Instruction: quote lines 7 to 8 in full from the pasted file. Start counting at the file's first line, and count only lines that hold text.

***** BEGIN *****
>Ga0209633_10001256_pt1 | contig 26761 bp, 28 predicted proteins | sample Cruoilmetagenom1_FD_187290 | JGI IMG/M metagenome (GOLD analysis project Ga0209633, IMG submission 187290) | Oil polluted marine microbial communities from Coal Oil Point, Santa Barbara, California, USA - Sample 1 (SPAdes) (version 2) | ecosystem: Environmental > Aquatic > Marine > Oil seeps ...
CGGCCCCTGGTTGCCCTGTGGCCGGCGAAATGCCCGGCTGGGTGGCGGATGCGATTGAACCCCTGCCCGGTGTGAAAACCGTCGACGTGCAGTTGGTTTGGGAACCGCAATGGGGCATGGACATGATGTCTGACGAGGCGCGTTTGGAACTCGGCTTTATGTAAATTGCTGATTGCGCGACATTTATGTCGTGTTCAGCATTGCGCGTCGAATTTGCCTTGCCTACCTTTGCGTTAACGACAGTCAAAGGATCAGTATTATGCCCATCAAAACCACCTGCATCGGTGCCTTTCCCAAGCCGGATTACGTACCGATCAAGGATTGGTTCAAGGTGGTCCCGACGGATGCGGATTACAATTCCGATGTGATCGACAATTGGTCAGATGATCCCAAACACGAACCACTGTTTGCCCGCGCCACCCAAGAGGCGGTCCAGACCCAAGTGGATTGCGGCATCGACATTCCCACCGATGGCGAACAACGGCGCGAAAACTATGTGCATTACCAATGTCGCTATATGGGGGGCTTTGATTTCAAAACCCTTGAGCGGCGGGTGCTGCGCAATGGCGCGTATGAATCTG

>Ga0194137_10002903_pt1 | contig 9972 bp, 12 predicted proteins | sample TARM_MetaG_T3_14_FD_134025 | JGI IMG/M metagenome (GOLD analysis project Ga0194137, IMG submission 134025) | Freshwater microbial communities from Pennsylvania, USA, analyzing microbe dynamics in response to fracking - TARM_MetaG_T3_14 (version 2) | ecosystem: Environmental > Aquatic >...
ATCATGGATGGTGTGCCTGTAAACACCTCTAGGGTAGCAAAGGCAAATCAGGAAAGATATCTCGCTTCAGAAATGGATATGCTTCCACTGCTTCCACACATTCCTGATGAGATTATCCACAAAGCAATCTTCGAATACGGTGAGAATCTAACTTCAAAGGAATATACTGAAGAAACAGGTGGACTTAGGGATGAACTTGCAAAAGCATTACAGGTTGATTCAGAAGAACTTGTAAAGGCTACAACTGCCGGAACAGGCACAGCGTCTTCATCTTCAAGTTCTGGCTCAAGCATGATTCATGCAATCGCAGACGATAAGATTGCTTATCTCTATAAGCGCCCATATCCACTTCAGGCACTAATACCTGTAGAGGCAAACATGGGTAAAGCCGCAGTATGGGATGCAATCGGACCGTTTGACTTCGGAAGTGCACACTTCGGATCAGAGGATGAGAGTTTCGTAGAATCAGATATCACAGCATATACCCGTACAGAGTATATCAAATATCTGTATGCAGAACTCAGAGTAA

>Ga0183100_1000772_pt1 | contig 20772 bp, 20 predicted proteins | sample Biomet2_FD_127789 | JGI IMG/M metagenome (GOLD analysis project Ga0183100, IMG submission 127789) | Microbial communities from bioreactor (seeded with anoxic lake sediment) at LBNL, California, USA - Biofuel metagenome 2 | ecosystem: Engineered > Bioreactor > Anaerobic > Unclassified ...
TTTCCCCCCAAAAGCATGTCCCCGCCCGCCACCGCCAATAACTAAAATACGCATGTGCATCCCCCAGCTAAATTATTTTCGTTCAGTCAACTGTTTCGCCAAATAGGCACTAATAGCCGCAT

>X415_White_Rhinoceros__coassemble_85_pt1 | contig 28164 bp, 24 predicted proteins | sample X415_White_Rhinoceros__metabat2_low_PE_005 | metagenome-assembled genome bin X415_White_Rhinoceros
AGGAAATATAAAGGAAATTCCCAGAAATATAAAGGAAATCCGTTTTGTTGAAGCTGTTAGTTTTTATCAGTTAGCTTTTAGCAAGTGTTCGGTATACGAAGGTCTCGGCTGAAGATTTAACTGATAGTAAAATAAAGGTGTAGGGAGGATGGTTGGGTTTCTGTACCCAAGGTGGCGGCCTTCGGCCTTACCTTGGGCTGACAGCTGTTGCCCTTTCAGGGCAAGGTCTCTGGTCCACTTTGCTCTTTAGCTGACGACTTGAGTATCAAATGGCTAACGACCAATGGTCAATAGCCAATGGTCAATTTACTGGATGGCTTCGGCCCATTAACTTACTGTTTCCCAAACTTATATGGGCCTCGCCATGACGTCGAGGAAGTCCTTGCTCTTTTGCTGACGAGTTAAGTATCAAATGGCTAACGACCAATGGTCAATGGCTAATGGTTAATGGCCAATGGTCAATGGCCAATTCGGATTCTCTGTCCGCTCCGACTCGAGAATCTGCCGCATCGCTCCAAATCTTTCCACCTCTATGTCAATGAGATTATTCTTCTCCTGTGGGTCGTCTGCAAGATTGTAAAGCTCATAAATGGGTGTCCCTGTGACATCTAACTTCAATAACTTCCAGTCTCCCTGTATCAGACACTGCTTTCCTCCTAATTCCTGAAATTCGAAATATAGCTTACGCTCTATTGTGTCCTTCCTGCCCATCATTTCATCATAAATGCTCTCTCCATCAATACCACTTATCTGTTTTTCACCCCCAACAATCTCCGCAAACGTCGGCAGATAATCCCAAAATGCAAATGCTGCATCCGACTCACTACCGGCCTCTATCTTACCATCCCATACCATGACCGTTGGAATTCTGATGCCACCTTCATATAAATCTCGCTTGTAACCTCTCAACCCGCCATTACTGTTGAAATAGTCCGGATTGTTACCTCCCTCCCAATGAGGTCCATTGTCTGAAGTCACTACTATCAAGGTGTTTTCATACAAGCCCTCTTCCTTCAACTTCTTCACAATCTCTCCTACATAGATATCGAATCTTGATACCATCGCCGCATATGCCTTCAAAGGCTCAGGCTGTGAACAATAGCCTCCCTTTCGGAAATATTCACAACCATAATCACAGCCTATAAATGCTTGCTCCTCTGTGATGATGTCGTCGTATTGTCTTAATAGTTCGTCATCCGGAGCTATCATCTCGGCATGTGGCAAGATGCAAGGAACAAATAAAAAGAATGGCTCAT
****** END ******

>X415_White_Rhinoceros__coassemble_85_pt1 | contig 28164 bp, 24 predicted proteins | sample X415_White_Rhinoceros__metabat2_low_PE_005 | metagenome-assembled genome bin X415_White_Rhinoceros
AGGAAATATAAAGGAAATTCCCAGAAATATAAAGGAAATCCGTTTTGTTGAAGCTGTTAGTTTTTATCAGTTAGCTTTTAGCAAGTGTTCGGTATACGAAGGTCTCGGCTGAAGATTTAACTGATAGTAAAATAAAGGTGTAGGGAGGATGGTTGGGTTTCTGTACCCAAGGTGGCGGCCTTCGGCCTTACCTTGGGCTGACAGCTGTTGCCCTTTCAGGGCAAGGTCTCTGGTCCACTTTGCTCTTTAGCTGACGACTTGAGTATCAAATGGCTAACGACCAATGGTCAATAGCCAATGGTCAATTTACTGGATGGCTTCGGCCCATTAACTTACTGTTTCCCAAACTTATATGGGCCTCGCCATGACGTCGAGGAAGTCCTTGCTCTTTTGCTGACGAGTTAAGTATCAAATGGCTAACGACCAATGGTCAATGGCTAATGGTTAATGGCCAATGGTCAATGGCCAATTCGGATTCTCTGTCCGCTCCGACTCGAGAATCTGCCGCATCGCTCCAAATCTTTCCACCTCTATGTCAATGAGATTATTCTTCTCCTGTGGGTCGTCTGCAAGATTGTAAAGCTCATAAATGGGTGTCCCTGTGACATCTAACTTCAATAACTTCCAGTCTCCCTGTATCAGACACTGCTTTCCTCCTAATTCCTGAAATTCGAAATATAGCTTACGCTCTATTGTGTCCTTCCTGCCCATCATTTCATCATAAATGCTCTCTCCATCAATACCACTTATCTGTTTTTCACCCCCAACAATCTCCGCAAACGTCGGCAGATAATCCCAAAATGCAAATGCTGCATCCGACTCACTACCGGCCTCTATCTTACCATCCCATACCATGACCGTTGGAATTCTGATGCCACCTTCATATAAATCTCGCTTGTAACCTCTCAACCCGCCATTACTGTTGAAATAGTCCGGATTGTTACCTCCCTCCCAATGAGGTCCATTGTCTGAAGTCACTACTATCAAGGTGTTTTCATACAAGCCCTCTTCCTTCAACTTCTTCACAATCTCTCCTACATAGATATCGAATCTTGATACCATCGCCGCATATGCCTTCAAAGGCTCAGGCTGTGAACAATAGCCTCCCTTTCGGAAATATTCACAACCATAATCACAGCCTATAAATGCTTGCTCCTCTGTGATGATGTCGTCGTATTGTCTTAATAGTTCGTCATCCGGAGCTATCATCTCGGCATGTGGCAAGATGCAAGGAACAAATAAAAAGAATGGCTCAT